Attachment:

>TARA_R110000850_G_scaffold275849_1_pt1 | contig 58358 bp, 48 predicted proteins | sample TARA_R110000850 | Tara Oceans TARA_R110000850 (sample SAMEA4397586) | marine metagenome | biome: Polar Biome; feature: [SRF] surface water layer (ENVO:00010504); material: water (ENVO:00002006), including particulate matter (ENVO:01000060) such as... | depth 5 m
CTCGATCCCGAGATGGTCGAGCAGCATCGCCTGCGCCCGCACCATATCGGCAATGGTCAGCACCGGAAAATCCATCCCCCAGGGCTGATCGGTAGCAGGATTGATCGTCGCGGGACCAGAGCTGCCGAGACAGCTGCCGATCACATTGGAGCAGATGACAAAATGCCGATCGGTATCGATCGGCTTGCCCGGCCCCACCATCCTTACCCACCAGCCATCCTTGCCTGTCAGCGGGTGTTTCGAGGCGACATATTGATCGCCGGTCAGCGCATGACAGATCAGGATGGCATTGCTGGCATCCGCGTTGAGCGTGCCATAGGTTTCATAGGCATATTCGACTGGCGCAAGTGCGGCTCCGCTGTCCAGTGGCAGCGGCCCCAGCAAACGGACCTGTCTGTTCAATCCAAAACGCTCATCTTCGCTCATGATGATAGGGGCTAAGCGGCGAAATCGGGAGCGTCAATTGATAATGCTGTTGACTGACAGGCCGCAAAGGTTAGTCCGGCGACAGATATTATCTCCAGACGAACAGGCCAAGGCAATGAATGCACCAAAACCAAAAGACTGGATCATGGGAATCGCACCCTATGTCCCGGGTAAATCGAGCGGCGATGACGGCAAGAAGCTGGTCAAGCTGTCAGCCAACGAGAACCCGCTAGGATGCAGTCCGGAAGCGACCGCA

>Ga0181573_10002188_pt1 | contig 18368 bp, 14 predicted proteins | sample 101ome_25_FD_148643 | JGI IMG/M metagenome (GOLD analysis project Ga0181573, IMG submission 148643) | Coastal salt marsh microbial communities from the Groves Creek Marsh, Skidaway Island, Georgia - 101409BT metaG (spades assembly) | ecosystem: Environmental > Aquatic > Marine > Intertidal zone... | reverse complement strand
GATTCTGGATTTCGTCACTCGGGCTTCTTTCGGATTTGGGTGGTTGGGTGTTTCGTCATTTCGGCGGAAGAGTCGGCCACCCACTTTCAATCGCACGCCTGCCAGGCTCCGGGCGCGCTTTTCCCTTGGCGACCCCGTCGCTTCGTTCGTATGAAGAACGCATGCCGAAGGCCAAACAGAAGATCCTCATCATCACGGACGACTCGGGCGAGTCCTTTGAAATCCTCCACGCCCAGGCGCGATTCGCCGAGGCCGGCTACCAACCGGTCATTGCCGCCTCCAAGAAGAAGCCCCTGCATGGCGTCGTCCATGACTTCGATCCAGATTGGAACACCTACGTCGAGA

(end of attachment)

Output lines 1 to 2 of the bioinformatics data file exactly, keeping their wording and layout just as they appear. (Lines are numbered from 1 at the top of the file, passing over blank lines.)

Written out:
>TARA_R110000850_G_scaffold275849_1_pt1 | contig 58358 bp, 48 predicted proteins | sample TARA_R110000850 | Tara Oceans TARA_R110000850 (sample SAMEA4397586) | marine metagenome | biome: Polar Biome; feature: [SRF] surface water layer (ENVO:00010504); material: water (ENVO:00002006), including particulate matter (ENVO:01000060) such as... | depth 5 m
CTCGATCCCGAGATGGTCGAGCAGCATCGCCTGCGCCCGCACCATATCGGCAATGGTCAGCACCGGAAAATCCATCCCCCAGGGCTGATCGGTAGCAGGATTGATCGTCGCGGGACCAGAGCTGCCGAGACAGCTGCCGATCACATTGGAGCAGATGACAAAATGCCGATCGGTATCGATCGGCTTGCCCGGCCCCACCATCCTTACCCACCAGCCATCCTTGCCTGTCAGCGGGTGTTTCGAGGCGACATATTGATCGCCGGTCAGCGCATGACAGATCAGGATGGCATTGCTGGCATCCGCGTTGAGCGTGCCATAGGTTTCATAGGCATATTCGACTGGCGCAAGTGCGGCTCCGCTGTCCAGTGGCAGCGGCCCCAGCAAACGGACCTGTCTGTTCAATCCAAAACGCTCATCTTCGCTCATGATGATAGGGGCTAAGCGGCGAAATCGGGAGCGTCAATTGATAATGCTGTTGACTGACAGGCCGCAAAGGTTAGTCCGGCGACAGATATTATCTCCAGACGAACAGGCCAAGGCAATGAATGCACCAAAACCAAAAGACTGGATCATGGGAATCGCACCCTATGTCCCGGGTAAATCGAGCGGCGATGACGGCAAGAAGCTGGTCAAGCTGTCAGCCAACGAGAACCCGCTAGGATGCAGTCCGGAAGCGACCGCA